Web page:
Like the blind men in the fable, none of the legal scholars is able to comprehend standard-setting in its entirety. Remarkably, though, their prescriptions tend to converge: they conclude that standard-setting is a black box, best left to engineers, as long as engineers behave as lawyers think engineers are supposed to do. In essence, lawyers expect engineers to be guided by technical considerations with a view to setting the best possible standard. In order to ensure that extraneous considerations do not come into play, each legal scholar can put forward some requirements arising from the law in his or her research area. These requirements constrain the standard development procedure and ancillary policies: they do not govern the outcome, which is for the engineers to figure out, within the black box.

Engineering Rules, by JoAnne Yates and Craig N. Murphy, is to the blind legal scholars what the Rajah was to the blind men in the fable. It points to the existence of a whole that is greater than the respective parts that each of them can sense. Even if not a work of legal scholarship as such, Engineering Rules provides legal scholars with a rare opportunity to consider standardization on its own merits, as an endeavor with its own history and its own understanding.

The legal scholar is bound to learn much from Yates and Murphy’s work. Maybe the most consequential insight is that inside the black box, engineers do not behave as lawyers would expect. They are not driven solely by technological considerations, nor do they aspire to be. Rather, as Yates and Murphy demonstrate, throughout the modern history of standardization, leading figures were inspired by a drive to contribute to the greater good. Some will undoubtedly argue that engineers were naïve or idealistic in their vision. Nonetheless, Yates and Murphy make a convincing case that standard-setting can be more than a mere technological exercise, yet without degenerating into a battle of trade or business interests, as most legal scholars fear.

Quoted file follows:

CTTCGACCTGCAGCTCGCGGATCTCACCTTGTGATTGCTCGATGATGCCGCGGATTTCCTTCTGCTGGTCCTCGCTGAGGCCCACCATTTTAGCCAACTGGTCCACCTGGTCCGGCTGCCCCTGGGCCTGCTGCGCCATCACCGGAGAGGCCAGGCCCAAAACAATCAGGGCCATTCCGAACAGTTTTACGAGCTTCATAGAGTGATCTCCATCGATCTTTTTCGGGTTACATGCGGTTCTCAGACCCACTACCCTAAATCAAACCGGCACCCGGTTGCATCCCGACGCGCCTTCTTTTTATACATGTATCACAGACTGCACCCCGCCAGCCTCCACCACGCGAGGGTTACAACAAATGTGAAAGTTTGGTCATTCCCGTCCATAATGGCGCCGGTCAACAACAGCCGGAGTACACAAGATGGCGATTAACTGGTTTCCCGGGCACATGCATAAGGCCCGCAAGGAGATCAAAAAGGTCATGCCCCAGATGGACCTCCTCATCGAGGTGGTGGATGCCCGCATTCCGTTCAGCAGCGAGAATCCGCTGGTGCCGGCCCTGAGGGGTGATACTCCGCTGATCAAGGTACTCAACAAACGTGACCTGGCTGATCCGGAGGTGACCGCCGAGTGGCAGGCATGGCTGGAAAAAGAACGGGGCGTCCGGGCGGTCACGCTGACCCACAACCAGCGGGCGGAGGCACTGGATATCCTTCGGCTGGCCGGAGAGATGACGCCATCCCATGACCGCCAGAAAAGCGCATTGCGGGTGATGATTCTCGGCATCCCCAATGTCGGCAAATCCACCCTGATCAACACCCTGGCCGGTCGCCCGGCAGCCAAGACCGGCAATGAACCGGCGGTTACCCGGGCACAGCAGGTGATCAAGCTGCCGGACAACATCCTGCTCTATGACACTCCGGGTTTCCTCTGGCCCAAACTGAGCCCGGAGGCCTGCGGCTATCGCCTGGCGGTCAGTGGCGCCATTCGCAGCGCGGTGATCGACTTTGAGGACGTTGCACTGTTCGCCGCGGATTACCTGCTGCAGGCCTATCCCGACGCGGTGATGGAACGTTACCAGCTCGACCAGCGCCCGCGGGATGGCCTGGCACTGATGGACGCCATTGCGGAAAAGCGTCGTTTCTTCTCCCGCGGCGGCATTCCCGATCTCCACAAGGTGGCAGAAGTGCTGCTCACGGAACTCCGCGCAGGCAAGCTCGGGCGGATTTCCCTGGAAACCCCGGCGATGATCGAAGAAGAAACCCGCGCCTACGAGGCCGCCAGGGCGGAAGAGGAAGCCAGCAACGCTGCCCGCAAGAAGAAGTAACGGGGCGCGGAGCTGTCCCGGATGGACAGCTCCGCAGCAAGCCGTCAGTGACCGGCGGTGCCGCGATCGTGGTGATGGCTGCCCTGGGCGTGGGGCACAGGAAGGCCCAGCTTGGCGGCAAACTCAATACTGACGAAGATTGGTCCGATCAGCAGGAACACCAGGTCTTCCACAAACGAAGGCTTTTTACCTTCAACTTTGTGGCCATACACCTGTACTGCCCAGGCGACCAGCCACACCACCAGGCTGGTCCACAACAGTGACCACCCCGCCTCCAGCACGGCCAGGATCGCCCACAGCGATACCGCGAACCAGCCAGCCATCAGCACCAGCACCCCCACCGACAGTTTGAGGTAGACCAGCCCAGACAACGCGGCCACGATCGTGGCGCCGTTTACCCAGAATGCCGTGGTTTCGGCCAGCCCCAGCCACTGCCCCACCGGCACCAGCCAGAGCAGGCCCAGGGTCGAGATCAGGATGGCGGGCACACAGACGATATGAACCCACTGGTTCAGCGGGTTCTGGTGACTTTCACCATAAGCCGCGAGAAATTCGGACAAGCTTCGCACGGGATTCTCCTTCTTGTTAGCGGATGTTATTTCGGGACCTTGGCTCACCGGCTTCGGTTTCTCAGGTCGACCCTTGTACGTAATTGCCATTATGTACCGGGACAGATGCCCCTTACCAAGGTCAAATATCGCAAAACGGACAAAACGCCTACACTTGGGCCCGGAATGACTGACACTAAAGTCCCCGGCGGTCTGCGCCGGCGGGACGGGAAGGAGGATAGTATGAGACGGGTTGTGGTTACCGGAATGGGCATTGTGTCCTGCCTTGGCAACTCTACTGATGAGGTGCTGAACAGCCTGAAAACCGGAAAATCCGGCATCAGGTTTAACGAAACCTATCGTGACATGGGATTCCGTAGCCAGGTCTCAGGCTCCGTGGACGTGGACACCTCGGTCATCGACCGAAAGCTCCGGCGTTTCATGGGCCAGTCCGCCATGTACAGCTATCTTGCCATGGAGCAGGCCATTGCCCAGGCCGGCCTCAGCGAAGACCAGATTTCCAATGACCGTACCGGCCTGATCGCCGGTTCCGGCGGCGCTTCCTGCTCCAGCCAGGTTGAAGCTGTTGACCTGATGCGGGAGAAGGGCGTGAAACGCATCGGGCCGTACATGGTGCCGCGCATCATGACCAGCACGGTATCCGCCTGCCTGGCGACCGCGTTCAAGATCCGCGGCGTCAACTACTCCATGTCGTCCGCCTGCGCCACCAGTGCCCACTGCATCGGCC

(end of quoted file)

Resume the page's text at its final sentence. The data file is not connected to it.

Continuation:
In this respect, the treatment of the principles of balance of interests and voluntary consensus decision-making, throughout Engineering Rules, provides a perfect example of how engineers were aware of the broader significance of their work from early on. Well before the law had anything to say in this respect, the engineers who participated in standard-setting had understood that their efforts would be fruitless if they did not bring to the table all interested stakeholders – typically producers and users of the standardized product. Similarly, they saw that consensus building was more conducive to agreement than majority voting, and that it endowed the resulting standard with legitimacy. Later on, the law merely took over these principles as they had already been developed by engineers, with an eye on the greater good.

It is to be hoped that Engineering Rules will be read by legal scholars, and that the work of Yates and Murphy will help them gain a more complete view of standardization, on its own merits.

Pierre Larouche is a professor of law at the University of Montreal.

This post is part of a symposium reviewing JoAnne Yates and Craig N. Murphy‘s Engineering Rules: Global Standard Setting since 1880 (John Hopkins University Press). Previous posts in the symposium can be viewed here.

[1] The exact origin of the story seems unknown, but modern renderings can be found in a 19th-century poem by J.G. Saxe, “Blind Men and the Elephant”, as well as in the children book by L. Quigley, The Blind Men and the Elephant (1969).

Print Friendly, PDF & Email